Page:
GETTY/PA David Cameron defended his investments in the House of CommonsThe Prime Minister admitted he has been referred to the standards watchdog by Labour but defended his investments as “entirely standard practice”.But Jeremy Corbyn called the Prime Minister’s statement a “masterclass in the art of distraction” and claimed the scandal proves there is “one rule for the super-rich and another for everyone else”.
The Labour leader also called on the Conservatives to back a full public inquiry into the international tax system, accusing the Tories of being “incapable of taking serious internationally co-ordinated action to tackle tax dodging”.PA CHALLENGE: Cameron has faced a grilling from MPsHe added: “What they have driven home is what many people have increasingly felt – there is now one rule for the super-rich and another for the rest”
“I’m honestly not sure that the Prime Minister fully appreciates the anger that is out there over this injustice.”
But Cameron tried to fight back today, saying: “There have been some deeply hurtful and profoundly untrue allegations made against my father.
“Allow me to put the record straight.
“This investment fund was set off overseas in the first place because it was going to be trading predominantly in dollar securities.”PA CRITICAL: The Labour leader called for a public inquiryPA ANGER: Corbyn accused the PM of not appreciating the anger felt towards him
“There is now one rule for the super-rich and another for the rest”
He did admit full responsibility for taking nearly a week to admit his role.
And he has announced three new rules to open up tax havens – there will be a new criminal offence for tax evasion, there will be a task force to crack down on it and UK law enforcement will be able to name people benefitting from firms in tax havens. Labour leader Corbyn has published his tax return for the last financial year, showing that he declared £1,850 of additional income beyond his Parliamentary salary.
And Chancellor George Osborne has also published his tax figures as pressure mounted on MPs to come clean about their personal finances.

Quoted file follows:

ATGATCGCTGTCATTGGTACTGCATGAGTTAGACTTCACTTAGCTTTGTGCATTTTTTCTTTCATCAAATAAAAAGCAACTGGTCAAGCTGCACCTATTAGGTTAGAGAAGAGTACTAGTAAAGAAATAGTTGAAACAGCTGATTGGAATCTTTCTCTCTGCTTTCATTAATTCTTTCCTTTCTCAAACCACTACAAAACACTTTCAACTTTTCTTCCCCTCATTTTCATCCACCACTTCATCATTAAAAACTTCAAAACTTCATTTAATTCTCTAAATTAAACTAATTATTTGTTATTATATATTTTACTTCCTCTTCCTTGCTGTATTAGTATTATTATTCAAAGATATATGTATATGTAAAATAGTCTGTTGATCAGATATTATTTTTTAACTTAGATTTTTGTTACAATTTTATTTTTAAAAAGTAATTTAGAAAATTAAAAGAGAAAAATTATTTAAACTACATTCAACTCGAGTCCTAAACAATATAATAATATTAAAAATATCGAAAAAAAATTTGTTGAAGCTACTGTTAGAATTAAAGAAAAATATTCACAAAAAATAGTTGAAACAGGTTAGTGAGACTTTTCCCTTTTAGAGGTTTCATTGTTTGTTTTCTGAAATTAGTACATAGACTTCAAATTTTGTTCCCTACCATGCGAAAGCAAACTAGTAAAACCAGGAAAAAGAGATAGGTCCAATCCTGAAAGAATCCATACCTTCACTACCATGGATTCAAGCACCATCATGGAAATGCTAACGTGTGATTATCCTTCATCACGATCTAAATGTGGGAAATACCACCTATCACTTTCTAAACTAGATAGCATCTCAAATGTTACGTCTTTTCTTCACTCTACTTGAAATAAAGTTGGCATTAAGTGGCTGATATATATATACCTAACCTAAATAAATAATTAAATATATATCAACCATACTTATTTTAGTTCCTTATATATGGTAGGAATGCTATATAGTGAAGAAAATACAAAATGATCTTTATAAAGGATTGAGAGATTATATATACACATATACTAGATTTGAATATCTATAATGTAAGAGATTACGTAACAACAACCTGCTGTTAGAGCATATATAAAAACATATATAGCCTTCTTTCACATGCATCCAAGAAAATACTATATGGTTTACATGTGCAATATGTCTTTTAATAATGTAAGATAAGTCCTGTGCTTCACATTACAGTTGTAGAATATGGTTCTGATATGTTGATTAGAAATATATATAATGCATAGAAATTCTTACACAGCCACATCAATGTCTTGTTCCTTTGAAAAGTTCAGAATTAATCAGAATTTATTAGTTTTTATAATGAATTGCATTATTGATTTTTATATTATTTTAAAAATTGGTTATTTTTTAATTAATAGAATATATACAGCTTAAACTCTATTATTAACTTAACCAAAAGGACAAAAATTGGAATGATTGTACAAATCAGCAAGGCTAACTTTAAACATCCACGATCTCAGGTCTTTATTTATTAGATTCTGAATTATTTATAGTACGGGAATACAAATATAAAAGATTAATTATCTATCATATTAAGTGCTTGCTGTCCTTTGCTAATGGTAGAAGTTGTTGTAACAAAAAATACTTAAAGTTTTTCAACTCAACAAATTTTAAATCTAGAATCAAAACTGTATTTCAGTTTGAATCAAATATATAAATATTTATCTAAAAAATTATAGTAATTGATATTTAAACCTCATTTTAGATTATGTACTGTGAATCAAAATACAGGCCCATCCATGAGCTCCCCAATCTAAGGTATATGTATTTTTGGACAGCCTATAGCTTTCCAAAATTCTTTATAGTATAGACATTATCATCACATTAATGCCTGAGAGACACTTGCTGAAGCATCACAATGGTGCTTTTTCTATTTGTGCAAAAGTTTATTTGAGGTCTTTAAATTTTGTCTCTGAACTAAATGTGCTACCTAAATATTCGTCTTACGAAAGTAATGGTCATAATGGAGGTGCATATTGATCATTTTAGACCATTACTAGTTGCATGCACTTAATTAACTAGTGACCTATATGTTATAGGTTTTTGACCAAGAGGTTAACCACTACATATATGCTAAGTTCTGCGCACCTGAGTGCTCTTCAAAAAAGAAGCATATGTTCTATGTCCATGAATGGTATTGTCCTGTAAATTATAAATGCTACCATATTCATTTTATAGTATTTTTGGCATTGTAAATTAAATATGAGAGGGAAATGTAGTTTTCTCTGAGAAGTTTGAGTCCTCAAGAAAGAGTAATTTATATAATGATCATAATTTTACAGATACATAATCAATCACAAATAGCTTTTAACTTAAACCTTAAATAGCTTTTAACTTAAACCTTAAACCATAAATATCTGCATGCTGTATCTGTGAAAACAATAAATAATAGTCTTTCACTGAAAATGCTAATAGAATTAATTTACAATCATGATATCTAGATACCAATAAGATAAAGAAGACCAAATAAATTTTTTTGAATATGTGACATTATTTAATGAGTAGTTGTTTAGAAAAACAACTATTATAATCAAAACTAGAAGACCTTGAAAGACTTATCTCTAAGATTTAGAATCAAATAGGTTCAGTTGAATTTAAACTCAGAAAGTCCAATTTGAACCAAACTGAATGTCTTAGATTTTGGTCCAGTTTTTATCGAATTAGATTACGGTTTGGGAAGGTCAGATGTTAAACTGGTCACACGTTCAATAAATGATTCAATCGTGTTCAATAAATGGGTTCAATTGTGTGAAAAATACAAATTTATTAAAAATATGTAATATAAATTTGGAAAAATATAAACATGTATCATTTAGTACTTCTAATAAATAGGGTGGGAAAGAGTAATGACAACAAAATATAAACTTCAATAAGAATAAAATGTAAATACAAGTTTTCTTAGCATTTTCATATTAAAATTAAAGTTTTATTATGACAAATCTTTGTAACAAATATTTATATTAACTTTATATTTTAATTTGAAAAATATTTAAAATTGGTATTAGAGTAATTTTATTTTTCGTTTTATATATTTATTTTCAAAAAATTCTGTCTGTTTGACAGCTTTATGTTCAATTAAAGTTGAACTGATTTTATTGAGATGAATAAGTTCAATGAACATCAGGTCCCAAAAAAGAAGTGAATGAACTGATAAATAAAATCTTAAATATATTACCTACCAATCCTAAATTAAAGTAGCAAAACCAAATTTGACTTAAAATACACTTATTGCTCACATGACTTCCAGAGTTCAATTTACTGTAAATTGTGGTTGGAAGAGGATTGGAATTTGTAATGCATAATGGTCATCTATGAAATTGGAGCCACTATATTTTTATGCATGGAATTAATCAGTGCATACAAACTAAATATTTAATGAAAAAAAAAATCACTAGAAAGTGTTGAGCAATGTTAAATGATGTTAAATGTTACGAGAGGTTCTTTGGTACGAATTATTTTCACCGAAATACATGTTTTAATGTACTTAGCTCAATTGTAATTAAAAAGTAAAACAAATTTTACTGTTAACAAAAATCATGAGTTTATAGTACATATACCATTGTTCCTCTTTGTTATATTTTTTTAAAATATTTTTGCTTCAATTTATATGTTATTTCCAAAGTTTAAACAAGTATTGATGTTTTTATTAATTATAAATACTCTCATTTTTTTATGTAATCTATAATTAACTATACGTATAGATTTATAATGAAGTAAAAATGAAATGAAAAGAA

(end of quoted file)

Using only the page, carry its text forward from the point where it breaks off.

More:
The details showed a total taxable income of £198,738, including £44,647 in the form of dividends and rental income of £33,562.
PA SMUG: Cameron appeared to smile as Corbyn made his caseThe Prime Minister has been in hot water over his tax affairs and treatment of tax avoidance – sparking mass protests and calls for him to resign.
Last week, Mr Cameron admitted he owned 5,000 units in Blairmore Investment Trust – a fund set up by his late father Ian.
He added that he sold them for £30,000 before becoming Prime Minister.In an interview with ITV News, Mr Cameron said: “We owned 5,000 units in Blairmore Investment Trust, which we sold in January 2010. That was worth something like £30,000.
“I paid income tax on the dividends. There was a profit on it but it was less than the capital gains tax allowance so I didn’t pay capital gains tax. But it was subject to all the UK taxes in all the normal way.
“I want to be as clear as I can about the past, about the present, about the future, because frankly I don’t have anything to hide.”
Saturday, 20th February 2016
With an in/out referendum on EU membership set for June 23 this year, we’re taking an overview look of David Cameron’s two-day visit at EU summit at EU headquarters in Brussels and his return to Downing Street to meet with his cabinet.
British Prime Minister David Cameron gestures as he addresses the media after a European Union leaders summit in Brussels, Belgium, February 19, 2016